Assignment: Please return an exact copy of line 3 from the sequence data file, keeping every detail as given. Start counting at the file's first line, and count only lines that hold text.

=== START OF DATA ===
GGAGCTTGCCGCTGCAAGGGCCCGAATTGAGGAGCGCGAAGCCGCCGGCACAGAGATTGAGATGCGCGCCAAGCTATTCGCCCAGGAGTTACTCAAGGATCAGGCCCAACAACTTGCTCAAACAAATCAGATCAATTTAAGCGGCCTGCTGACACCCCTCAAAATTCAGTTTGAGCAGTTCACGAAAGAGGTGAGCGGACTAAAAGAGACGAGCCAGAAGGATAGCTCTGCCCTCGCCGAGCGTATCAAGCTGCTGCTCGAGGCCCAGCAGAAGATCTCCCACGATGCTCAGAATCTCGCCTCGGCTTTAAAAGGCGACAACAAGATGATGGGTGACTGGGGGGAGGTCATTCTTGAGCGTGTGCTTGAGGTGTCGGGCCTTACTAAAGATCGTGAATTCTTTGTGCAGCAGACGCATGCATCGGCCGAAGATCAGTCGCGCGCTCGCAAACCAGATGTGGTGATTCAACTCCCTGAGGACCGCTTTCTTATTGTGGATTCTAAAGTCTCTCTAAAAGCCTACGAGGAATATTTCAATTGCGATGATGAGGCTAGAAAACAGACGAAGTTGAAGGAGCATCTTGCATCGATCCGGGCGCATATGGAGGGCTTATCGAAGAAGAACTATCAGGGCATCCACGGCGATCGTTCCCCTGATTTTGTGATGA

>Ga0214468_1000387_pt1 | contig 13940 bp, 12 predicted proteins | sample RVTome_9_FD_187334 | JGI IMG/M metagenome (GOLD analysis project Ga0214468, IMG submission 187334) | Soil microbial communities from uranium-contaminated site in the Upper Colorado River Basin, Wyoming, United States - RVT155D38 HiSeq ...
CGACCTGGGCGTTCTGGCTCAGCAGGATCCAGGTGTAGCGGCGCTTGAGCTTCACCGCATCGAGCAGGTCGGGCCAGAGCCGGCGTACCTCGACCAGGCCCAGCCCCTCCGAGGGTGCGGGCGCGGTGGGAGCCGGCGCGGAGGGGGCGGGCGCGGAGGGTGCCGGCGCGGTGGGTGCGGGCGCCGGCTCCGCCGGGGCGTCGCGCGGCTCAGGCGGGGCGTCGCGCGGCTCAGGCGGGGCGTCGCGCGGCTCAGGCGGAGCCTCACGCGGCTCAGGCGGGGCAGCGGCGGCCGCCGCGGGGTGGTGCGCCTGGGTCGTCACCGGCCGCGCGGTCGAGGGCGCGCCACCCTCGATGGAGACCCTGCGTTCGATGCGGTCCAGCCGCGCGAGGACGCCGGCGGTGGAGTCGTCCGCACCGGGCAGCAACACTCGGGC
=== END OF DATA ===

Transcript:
CGACCTGGGCGTTCTGGCTCAGCAGGATCCAGGTGTAGCGGCGCTTGAGCTTCACCGCATCGAGCAGGTCGGGCCAGAGCCGGCGTACCTCGACCAGGCCCAGCCCCTCCGAGGGTGCGGGCGCGGTGGGAGCCGGCGCGGAGGGGGCGGGCGCGGAGGGTGCCGGCGCGGTGGGTGCGGGCGCCGGCTCCGCCGGGGCGTCGCGCGGCTCAGGCGGGGCGTCGCGCGGCTCAGGCGGGGCGTCGCGCGGCTCAGGCGGAGCCTCACGCGGCTCAGGCGGGGCAGCGGCGGCCGCCGCGGGGTGGTGCGCCTGGGTCGTCACCGGCCGCGCGGTCGAGGGCGCGCCACCCTCGATGGAGACCCTGCGTTCGATGCGGTCCAGCCGCGCGAGGACGCCGGCGGTGGAGTCGTCCGCACCGGGCAGCAACACTCGGGC